absolute deprivation that has the greater effect on local levels of violent competition. Krohn (1976), for example, found the Gini index to be the best predictor of national homicide rates (r = .60) among several economic and social indices; the unemployment rate predicted homicide significantly less well (r = .23), and controlling for both unemployment and energy consumption per capita (an indicator of overall economic development) did not reduce the Gini- homicide correlation. Messner (1982) identified the rate of population growth and the Gini index as significant predictors of national homicide rates, while such candidate predictors as gross domestic product (GDP) per capita, percent urban dwellers, and school participation had no discernible effects. Krahn, Hartnagel, and Gartrell (1986) used data from more (and more diverse) countries than prior studies and from several years, and found that Gini, population growth, GDP per capita, and the percent of 15-19 year-olds in school were the best predictors of homicide rates; ethnic diversity, divorce rate, young adults as percent of population, defense expenditures, percent urban, and percent literate were weaker predictors that were significant in some analyses. Gartner (1990), however, found the divorce rate to be the single best predictor in 18 developed nations, with Gini second best, and additional lesser impacts of welfare spending, ethnic heterogeneity, female workers per household, battle deaths, and use of the death penalty. Interaction effects have also been noted: Krahn et at. (1986) suggest that income inequality has a stronger effect on homicide rates in more democratic societies, while Avison and Loring (1986) found its impact to be greater where ethnic diversity is greater. Only Gartner's (1990) study distinguished among components of the overall homicide rate, and she found that Gini predicts the rates at which adults, but not children, are killed, and is a stronger predictor of men's than of women's rates of homicide victimization. In general, the results of these cross-national studies are highly compatible with the proposition that homicide rates "assay" the local intensity of competitive conflict, especially among men. If inequity and the perception thereof indeed provoke escalated social competition and hence homicide, one might also predict more local effects. Research on income inequality and

Daly, Wilson, & Vasdev, Income inequality and homicide rates in Canada and the United 222 States, Canadian Journal of Criminology, April 2001: 219-236

homicide rates within, rather than between, nations is relatively scarce, but the results have been striking. Kennedy, Kawachi, and Prothrow-Stith (1996) found that the Gini index was significantly correlated with many components of mortality across the 50 United States in 1990, but with none more highly than homicide. Blau and Blau (1982) found that income inequality accounted for more of the variance in homicide rates among 125 U.S. cities than other measures including percent below the poverty line. Wilson and Daly (1997) analyzed data at an even finer scale, across Chicago neighbourhoods, and reported a bivariate correlation of r = .75 between income inequality and the homicide rate. Despite this abundant evidence, the proposition that income inequality has a relevance distinct from that of absolute levels of material welfare remains controversial, largely because of the collinearity (that is, the statistical nonindependence and predictive redundancy) of the different predictor variables. In an early study of income inequality's effects on property crime, Jacobs (1981:14) asserted that, regardless of whether one is analyzing across nations, states, or cities, the correlation between measures of inequality and measures of average prosperity is always negative, which implies that the poorer the area, the more one can expect unequal income distributions". In the state- level U.S. data set analyzed by Kennedy et at. (I 996), for example, the correlation between Gini and median household income was r = - .57 (p < .001), and Nielsen and Alderson (1997) report a similarly robust association between these variables across U.S. counties. Wilson and Daly (1997) used a different income inequality measure (the Robin Hood Index) in their Chicago neighbourhood analyses, but when we compute the Gini coefficient for each neighbourhood from their data, we find its correlation with median household income to be - .82 (p < .001). It is therefore unsurprising that both economic measures exhibit strong relationships, opposite in sign, to the homicide rate (Figure 1). This tendency for low average income and high income inequality to go hand in hand challenges the conclusion that inequity per se is critical, but the literature provides several partial answers to this challenge. As noted above, cross-national analyses regularly indicate that income inequality is a better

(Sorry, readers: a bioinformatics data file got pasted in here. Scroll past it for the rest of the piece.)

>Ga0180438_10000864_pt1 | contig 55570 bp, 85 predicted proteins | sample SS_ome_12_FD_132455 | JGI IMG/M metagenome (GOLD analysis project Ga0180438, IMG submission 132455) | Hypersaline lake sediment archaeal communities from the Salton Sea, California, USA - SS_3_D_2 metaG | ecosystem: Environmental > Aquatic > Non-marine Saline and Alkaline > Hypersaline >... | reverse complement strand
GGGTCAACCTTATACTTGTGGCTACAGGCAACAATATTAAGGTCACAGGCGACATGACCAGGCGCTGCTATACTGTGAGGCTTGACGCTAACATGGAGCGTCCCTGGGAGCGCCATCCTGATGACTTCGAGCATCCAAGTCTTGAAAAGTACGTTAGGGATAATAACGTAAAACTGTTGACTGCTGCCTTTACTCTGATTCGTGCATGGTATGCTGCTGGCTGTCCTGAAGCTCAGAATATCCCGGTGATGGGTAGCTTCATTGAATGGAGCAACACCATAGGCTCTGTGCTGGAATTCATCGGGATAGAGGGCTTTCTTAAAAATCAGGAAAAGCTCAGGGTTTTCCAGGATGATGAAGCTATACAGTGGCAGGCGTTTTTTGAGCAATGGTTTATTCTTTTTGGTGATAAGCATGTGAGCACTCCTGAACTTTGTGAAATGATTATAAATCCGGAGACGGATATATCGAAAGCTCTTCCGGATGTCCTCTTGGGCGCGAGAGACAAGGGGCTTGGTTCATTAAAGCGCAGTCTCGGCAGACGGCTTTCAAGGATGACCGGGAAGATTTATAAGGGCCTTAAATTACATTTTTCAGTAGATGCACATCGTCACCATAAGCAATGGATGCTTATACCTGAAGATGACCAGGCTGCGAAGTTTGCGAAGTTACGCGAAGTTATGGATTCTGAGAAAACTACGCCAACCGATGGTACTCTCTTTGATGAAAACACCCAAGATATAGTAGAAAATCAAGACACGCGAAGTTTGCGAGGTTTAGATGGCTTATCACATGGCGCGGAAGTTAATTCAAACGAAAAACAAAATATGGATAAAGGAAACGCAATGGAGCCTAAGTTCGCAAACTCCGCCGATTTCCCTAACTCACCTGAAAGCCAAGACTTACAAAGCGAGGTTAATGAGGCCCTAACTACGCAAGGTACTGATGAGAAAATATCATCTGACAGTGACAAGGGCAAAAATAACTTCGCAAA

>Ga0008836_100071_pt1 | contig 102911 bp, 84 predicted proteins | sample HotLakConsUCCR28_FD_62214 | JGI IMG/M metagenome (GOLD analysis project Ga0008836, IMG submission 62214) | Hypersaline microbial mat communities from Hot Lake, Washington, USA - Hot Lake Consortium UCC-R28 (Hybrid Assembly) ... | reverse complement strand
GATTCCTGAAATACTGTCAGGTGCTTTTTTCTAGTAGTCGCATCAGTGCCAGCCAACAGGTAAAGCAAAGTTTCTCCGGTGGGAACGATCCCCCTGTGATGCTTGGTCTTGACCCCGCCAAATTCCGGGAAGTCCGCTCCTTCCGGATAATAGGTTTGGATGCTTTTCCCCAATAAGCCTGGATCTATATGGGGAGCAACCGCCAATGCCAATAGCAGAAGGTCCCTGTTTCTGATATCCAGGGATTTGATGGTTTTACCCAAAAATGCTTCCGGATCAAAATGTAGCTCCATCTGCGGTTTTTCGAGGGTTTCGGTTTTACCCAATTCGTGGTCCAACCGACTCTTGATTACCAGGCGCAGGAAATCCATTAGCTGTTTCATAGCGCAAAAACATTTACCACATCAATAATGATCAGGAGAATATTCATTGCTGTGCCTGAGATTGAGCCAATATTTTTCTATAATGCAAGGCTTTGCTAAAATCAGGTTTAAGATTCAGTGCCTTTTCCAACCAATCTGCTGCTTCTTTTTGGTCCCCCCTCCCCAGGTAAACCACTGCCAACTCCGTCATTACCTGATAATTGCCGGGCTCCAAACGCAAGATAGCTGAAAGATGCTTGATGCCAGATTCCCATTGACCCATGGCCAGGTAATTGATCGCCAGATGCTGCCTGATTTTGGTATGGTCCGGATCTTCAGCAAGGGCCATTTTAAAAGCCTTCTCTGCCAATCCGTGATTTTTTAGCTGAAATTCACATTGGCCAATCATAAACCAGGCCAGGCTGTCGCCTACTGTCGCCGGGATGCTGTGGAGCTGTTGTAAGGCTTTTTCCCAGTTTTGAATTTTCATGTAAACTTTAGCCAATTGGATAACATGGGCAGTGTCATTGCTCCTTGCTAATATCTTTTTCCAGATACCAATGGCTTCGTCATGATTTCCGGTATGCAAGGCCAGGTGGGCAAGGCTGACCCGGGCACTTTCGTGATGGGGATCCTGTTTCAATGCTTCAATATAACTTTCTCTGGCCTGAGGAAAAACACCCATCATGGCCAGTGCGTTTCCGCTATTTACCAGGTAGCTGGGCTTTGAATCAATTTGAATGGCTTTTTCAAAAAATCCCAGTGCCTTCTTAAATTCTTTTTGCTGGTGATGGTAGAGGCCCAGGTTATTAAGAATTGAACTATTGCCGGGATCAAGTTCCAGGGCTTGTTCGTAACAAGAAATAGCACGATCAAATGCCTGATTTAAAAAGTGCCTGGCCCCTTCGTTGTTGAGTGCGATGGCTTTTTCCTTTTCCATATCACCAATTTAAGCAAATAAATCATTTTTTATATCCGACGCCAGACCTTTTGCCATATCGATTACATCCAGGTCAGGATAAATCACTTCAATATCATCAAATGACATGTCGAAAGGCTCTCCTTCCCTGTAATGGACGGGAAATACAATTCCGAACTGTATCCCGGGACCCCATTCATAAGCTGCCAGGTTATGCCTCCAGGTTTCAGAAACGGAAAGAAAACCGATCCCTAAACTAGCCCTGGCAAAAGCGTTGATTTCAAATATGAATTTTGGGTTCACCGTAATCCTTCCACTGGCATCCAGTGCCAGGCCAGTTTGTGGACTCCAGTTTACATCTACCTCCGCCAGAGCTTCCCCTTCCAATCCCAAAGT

Daly, Wilson, & Vasdev, Income inequality and homicide rates in Canada and the United 223 States, Canadian Journal of Criminology, April 2001: 219-236 Figure 1 Homicide rates in 77 Chicago neighbourhoods as a function of the Gini coefficient of income inequality (upper panel) and of median household income (lower panel).